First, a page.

Do Planets Have Genders?

Hello, friends!

So a while back, I got some unsolicited feedback from a person I know in real life.  This person had seen one of the illustrations I’d drawn for this blog, and she was incensed—absolutely incensed—that I would depict the planet Saturn as female.  You see, Saturn is a very masculine planet.  That’s a fact, apparently.

A lot of my thinking about planets—including my thinking on the gender identities of planets—was shaped by a book called Venus Revealed, by David Grinspoon.  That book was my first serious introduction to planetary science.  In a section titled “Men are from Venus, Women are from Mars,” Grinspoon has this to say:

At first I tried being completely gender-neutral in my writing, but this was unsatisfying because, to me, Venus is not just a “thing.”  Venus is not, in my mind, inanimate, and so “Cousin It” will never do to describe him… or her.

In that same section, Grinspoon does a little cross-cultural analysis and finds that Venus has been “a real gender bender” across human cultures and human history.  Sometimes she’s male; other times he’s female, depending on which mythological tradition you’re looking at.  And some cultures have apparently assigned different genders to the Morning Star and Evening Star, thus effectively making Venus genderfluid.

So do planet’s have genders?  No, of course not.  But much like David Grinspoon, I can’t see the planets as purely inanimate objects.  Planets have too much personality for that.  And since I think of the planets as having personalities, then, for better or worse, I also think of them as having genders.

For purely arbitrary reasons, I tend to think of Saturn as female.  But if you’d prefer to think of Saturn as male, or as something else entirely, that’s okay.  I’m not going to fight you over it.  I can love Saturn (and all the other planets, too) just the same, no matter what gender identities we pretend they have.

P.S.: While doing research for this post, I ended up reading a lot about how astrology assigns genders to planets (and also to numbers, elements, constellations, etc). I don’t want to dive too far down that particular rabbit hole, but I thought I should at least share this article on the subject. I used to think astrology was just silly. Now I think it’s problematic for reasons that go beyond mere pseudoscience.

17 thoughts on “Do Planets Have Genders?

  1. We humans excel at anthropomorphizing everything: animals, sure, but also inanimate objects like internal combustion engines (ever beg your car to start on a cold morning?)

    I see no reason to be limited by the gender of the Roman deity lending his/her/its name to a planet in the Western tradition.

    Liked by 1 person

  2. Your artistic interpretation isn’t wrong, and we always say Saturn is like a jewel or extremely beautiful so it’s no wonder the planet is thought to be very feminine. The planets were meant to be tied to various deities, most of which have a gender anyway, so of course we’re still going to be personifying the planets to this day, even if Saturn used to be seen as masculine.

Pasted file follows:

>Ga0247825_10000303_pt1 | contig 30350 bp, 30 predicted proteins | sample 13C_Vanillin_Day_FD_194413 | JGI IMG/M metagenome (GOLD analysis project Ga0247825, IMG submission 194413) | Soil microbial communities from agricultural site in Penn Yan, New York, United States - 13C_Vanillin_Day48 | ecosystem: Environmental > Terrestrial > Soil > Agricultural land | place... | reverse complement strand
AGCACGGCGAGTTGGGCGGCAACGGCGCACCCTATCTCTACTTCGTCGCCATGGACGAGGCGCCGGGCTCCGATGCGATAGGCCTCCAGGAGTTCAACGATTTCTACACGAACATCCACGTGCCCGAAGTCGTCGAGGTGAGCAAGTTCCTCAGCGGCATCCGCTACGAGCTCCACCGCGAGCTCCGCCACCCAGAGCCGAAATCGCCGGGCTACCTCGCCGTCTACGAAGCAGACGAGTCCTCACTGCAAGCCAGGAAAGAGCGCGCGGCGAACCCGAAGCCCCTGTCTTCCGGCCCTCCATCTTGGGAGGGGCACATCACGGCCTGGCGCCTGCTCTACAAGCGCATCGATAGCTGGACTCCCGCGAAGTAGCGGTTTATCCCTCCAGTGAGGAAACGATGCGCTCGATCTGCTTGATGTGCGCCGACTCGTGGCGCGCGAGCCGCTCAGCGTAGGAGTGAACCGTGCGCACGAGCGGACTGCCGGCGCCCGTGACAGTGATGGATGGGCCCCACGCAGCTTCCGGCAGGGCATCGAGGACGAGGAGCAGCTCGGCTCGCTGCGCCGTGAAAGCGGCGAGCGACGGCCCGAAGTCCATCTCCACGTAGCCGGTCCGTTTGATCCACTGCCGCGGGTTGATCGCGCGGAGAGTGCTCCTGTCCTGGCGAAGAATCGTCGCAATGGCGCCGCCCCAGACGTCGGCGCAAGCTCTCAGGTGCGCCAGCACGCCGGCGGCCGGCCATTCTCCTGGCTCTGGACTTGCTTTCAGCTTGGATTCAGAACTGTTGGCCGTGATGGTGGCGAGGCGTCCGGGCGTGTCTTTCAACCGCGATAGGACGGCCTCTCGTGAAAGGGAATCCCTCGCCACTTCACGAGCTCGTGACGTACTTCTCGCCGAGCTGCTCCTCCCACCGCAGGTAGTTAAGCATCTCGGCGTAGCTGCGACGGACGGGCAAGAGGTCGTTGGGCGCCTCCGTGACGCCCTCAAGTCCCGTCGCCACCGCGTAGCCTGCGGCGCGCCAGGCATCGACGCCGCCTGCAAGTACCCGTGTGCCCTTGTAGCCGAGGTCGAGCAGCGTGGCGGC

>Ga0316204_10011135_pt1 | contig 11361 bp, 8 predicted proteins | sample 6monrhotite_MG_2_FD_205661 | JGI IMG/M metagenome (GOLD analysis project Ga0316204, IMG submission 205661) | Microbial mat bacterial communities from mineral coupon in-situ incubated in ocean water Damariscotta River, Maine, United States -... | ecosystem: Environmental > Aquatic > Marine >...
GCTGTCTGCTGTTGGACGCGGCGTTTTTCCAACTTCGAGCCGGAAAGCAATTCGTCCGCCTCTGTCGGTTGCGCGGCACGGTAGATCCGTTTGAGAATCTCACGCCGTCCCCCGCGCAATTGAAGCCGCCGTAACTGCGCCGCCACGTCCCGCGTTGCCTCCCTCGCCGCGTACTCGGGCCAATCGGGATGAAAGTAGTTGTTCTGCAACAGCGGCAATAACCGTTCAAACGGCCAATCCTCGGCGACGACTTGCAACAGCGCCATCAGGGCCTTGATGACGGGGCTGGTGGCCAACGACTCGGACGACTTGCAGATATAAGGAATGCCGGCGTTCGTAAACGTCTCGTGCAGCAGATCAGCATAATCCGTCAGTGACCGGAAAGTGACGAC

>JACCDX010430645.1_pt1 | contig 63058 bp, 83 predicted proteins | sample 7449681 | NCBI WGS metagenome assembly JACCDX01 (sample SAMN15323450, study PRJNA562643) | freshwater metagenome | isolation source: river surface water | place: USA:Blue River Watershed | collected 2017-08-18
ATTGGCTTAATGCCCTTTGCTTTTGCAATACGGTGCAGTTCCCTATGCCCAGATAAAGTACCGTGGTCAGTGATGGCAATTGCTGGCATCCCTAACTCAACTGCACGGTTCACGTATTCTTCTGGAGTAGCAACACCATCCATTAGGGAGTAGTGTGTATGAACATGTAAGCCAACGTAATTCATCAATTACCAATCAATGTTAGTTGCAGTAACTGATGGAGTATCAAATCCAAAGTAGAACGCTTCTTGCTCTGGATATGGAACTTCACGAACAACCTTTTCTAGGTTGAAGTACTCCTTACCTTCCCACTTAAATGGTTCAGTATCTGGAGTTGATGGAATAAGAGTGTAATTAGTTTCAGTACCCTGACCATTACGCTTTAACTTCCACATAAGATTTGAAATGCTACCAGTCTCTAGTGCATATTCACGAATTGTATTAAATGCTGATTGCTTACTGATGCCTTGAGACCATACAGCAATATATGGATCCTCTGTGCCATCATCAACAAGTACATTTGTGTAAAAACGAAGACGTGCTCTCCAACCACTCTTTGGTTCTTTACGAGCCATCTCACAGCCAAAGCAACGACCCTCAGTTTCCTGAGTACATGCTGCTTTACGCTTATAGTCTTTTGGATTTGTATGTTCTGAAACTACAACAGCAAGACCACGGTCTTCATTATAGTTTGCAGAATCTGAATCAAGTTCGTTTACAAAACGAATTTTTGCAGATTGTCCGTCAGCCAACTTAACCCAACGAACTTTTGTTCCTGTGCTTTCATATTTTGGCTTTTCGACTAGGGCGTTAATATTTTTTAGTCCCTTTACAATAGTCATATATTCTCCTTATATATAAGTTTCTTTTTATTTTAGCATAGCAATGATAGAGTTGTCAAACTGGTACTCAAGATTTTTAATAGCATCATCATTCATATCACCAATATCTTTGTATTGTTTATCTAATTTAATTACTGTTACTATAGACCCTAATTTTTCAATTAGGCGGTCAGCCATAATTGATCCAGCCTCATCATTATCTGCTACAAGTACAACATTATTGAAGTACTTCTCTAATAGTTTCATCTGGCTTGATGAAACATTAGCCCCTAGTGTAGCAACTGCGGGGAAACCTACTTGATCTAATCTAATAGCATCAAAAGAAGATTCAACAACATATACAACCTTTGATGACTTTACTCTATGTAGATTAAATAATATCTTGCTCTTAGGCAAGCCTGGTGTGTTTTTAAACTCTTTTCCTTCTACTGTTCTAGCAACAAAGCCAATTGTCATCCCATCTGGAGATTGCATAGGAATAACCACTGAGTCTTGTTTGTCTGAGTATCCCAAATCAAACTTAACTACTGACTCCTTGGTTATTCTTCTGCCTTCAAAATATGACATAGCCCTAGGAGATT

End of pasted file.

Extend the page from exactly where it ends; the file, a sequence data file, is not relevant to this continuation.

Liked by 1 person

    1. And while Saturn may have been masculine for the Greeks and Romans, other traditions might view her differently. I’ve also heard Jupiter and Saturn referred to as the king and queen of the Solar System. Come to think of it, there’s no reason why Saturn couldn’t be the king, with Jupiter being his queen. The point is these things are purely arbitrary. And so long as we remember these things are arbitrary, I don’t think there’s anything wrong with having fun with it.

      Liked by 1 person

      1. Exactly! I know Roman and Greek mythology have a lot of similarities, but even in something different like Norse mythology Saturn has so many correspondences either to Heimdallr (a male God) or to Frigg (the Queen figure). It’s all art, all interpretation, and all fun!

        Liked by 2 people

  3. LOL. As someone who is both nonbinary and mostly okay with presenting as female, and asexual and aromantic, this whole post makes me feel both seen and amused. I love the English language and other languages I have dabbled in. Sometimes I kind of want to pummel them to death with my mind though. Ergo, I am a writer pretty much like any writer. FYI, if I was not clear enough I am also incredibly upset about however you misgendered whatever planet that was. How dare you talk about that planet that way! Thank you for sharing this thoughtful reflection and for all that you do.

    Liked by 2 people

    1. Hello, fellow asexual human! At least, I think I’m asexual… I’m still questioning some stuff about myself right now, but from what I’ve learned about asexuality so far, I feel like that term fits me well enough.

      Anyway, I first started drawing anthropomorphized planets back in 2015. At the time, I didn’t put much thought into which gender went with which planet. But since then, I’ve met a lot of people who have a lot of different perspectives about gender, and as I said, I’ve found myself questioning some things about myself, too.

      So yeah, I made some mistakes along the way with my anthropomorphized planets. But I want to better going forward, both for my own sake and for the other people’s as well.

      Liked by 2 people

      1. Thanks! Yeah, I figured you were joking. But what I said is still true. I’m going to keep drawing planets the way that I do, but I just want to be a bit more flexible in the way I portray them.

        Liked by 1 person

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